Family companies: assess profit extraction strategy

7th May 2024

There’s a changing outlook for director-shareholders in family companies. Recent developments, such as the change to the dividend allowance and National Insurance Contribution (NIC) rates, and potentially higher Corporation Tax rates, all mean remuneration may need rethinking. Checking the numbers in your own particular circumstances becomes increasingly important.

Corporation Tax

The main rate of Corporation Tax is 25% for companies with profits of more than £250,000. A small profits rate of 19% applies to profits of £50,000 or below. Where profits are between the two, Corporation Tax is paid at the main rate reduced by marginal relief. This provides a gradual increase in the effective Corporation Tax rate. In all, higher Corporation Tax rates and marginal relief may mean new choices for profit extraction.

Tax efficient remuneration

Traditional remuneration strategy involves a small salary and extracting remaining profits as dividends.

Salary: this is usually set at a level sufficient to qualify for state benefits (notably State Pension entitlement) but pitched so that no liability for NICs arises. Salary counts as a deductible business expense for Corporation Tax purposes, as do employer NICs. Unless a director has a contract of employment that means they are a ‘worker’, there is no need to pay minimum wage hourly rates.

For 2023/24, the preferred salary in many cases will be £12,570, so that the standard personal allowance is fully used. NICs for directors are calculated based on an annual earnings period on salary and bonuses. Though employer NICs kick in at £9,100, employee NICs are due on earnings over £12,570, with a further 2% charged above the upper earnings limit of £50,270. We can help you review an appropriate figure for salary to suit your circumstances.

Dividends: The dividend allowance continues to fall, whilst the rate of tax on dividend income has increased. This means that extraction of profits through dividend payment has become more expensive. Whilst in many cases, it may still be tax efficient to take profits as dividends rather than salary, the decision is becoming more nuanced.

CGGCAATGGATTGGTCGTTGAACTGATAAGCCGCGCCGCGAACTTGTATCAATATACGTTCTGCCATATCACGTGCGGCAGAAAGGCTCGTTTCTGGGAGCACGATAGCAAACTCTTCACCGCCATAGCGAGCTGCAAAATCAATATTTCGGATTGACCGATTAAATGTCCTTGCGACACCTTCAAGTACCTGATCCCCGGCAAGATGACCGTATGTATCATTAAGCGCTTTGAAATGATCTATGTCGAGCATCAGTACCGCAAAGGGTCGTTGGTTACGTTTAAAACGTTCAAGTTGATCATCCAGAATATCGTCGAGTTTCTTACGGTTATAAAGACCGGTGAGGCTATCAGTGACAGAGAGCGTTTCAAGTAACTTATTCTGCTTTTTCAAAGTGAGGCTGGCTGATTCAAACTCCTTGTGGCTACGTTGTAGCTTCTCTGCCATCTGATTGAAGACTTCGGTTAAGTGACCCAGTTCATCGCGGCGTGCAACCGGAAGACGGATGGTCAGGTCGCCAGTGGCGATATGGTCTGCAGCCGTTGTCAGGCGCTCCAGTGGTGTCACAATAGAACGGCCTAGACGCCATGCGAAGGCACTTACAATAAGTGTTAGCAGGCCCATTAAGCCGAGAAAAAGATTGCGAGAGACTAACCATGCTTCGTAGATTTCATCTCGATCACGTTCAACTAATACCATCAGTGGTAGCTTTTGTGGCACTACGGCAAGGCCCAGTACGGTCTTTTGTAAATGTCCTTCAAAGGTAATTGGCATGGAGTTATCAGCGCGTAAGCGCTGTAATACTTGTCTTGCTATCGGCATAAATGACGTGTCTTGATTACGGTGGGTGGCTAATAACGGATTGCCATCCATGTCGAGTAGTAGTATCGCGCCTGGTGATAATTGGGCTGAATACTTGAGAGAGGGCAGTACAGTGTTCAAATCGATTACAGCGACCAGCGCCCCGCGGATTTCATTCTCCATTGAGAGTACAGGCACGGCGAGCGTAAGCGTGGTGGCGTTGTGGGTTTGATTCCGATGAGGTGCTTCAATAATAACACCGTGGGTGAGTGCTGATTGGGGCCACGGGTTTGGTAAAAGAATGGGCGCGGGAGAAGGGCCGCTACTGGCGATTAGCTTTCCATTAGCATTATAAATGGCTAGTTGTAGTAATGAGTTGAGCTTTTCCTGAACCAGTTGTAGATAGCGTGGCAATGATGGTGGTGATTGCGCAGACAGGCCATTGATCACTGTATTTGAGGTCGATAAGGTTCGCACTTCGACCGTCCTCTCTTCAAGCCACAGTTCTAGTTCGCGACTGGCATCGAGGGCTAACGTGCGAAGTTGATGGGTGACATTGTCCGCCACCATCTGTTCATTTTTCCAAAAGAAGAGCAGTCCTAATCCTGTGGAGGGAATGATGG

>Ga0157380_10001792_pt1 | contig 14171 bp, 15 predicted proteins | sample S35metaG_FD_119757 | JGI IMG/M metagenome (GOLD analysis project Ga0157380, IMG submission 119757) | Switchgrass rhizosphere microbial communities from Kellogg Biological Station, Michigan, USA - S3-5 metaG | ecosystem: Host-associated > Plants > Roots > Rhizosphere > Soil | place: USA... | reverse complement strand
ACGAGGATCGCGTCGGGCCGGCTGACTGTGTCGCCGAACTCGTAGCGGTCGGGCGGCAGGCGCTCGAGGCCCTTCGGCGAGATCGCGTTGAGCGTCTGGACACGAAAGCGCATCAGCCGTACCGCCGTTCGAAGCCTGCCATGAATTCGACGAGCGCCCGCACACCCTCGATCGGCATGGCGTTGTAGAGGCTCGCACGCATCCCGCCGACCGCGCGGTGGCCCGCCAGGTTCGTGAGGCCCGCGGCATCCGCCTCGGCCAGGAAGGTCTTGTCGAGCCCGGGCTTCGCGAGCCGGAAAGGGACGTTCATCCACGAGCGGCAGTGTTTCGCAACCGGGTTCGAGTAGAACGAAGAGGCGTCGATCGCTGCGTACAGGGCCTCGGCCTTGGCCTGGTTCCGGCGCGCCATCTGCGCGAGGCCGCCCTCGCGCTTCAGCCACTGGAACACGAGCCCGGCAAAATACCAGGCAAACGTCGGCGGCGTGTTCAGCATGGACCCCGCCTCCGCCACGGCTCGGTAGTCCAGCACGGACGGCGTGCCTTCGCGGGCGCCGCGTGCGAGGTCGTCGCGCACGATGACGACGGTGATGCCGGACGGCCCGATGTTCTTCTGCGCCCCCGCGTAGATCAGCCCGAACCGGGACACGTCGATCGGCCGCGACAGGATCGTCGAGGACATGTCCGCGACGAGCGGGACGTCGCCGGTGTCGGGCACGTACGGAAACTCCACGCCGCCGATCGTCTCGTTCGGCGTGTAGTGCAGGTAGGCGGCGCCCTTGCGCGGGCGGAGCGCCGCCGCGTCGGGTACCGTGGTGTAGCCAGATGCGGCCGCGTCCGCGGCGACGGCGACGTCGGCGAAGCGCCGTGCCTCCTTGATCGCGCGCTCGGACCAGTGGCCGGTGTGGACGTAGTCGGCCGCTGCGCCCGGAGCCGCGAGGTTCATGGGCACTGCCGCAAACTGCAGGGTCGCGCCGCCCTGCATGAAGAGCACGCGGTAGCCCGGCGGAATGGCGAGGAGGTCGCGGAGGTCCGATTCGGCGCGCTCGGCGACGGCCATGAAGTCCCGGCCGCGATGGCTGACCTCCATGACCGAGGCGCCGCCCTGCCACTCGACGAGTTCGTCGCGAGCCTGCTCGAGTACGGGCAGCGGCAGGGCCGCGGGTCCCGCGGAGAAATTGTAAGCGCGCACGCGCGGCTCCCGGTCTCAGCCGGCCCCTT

Bonus: In some cases, it may be more efficient to extract profit as a bonus, for example where there are not sufficient retained profits out of which to pay a dividend at the required level, or where Corporation Tax is paid at the full rate.

Like salary, bonuses are subject to Income Tax and NICs for the director, and employer NICs for the company. The cut to employee Class 1 NICs from 12% to 10% from 6 January 2024, will make payment of a bonus less expensive. The full effect of the reduction will only be felt from 6 April 2024. For 2023/24, directors will pay a ‘blended’ annualised NICs rate of 11.5%.

The rules around timing can sometimes be used to advantage. For Corporation Tax, bonuses can be decided after the end of the company year, when final results are known. They are still deductible in that year if paid within nine months. For Income Tax, there is scope to defer taxation of a bonus into a later tax year, or include in the current tax year, depending on how and when the bonus is declared. It is important to get the timing and procedure correct, and we can advise further.

Consider how to deal with directors’ loans

It is common for director-shareholders in family companies to have a loan account with the company. As most family companies are what are technically called ‘close companies’, this brings them within scope of the ‘loans to participator’ rules. This can mean a charge to Corporation Tax, often known as a s455 charge, if a director’s loan account is unpaid nine months after the end of the accounting period. For loans made on or after 6 April 2022, the charge is 33.75%.

A benefit in kind, subject to Income Tax and NIC, may also apply where a commercial rate of interest is not paid on an overdrawn director’s loan account.

Please do talk to us about the options for dealing with a director’s loan in your circumstances.

Katharine Arthur

Partner, Head of Private Client
+44 20 7969 5610
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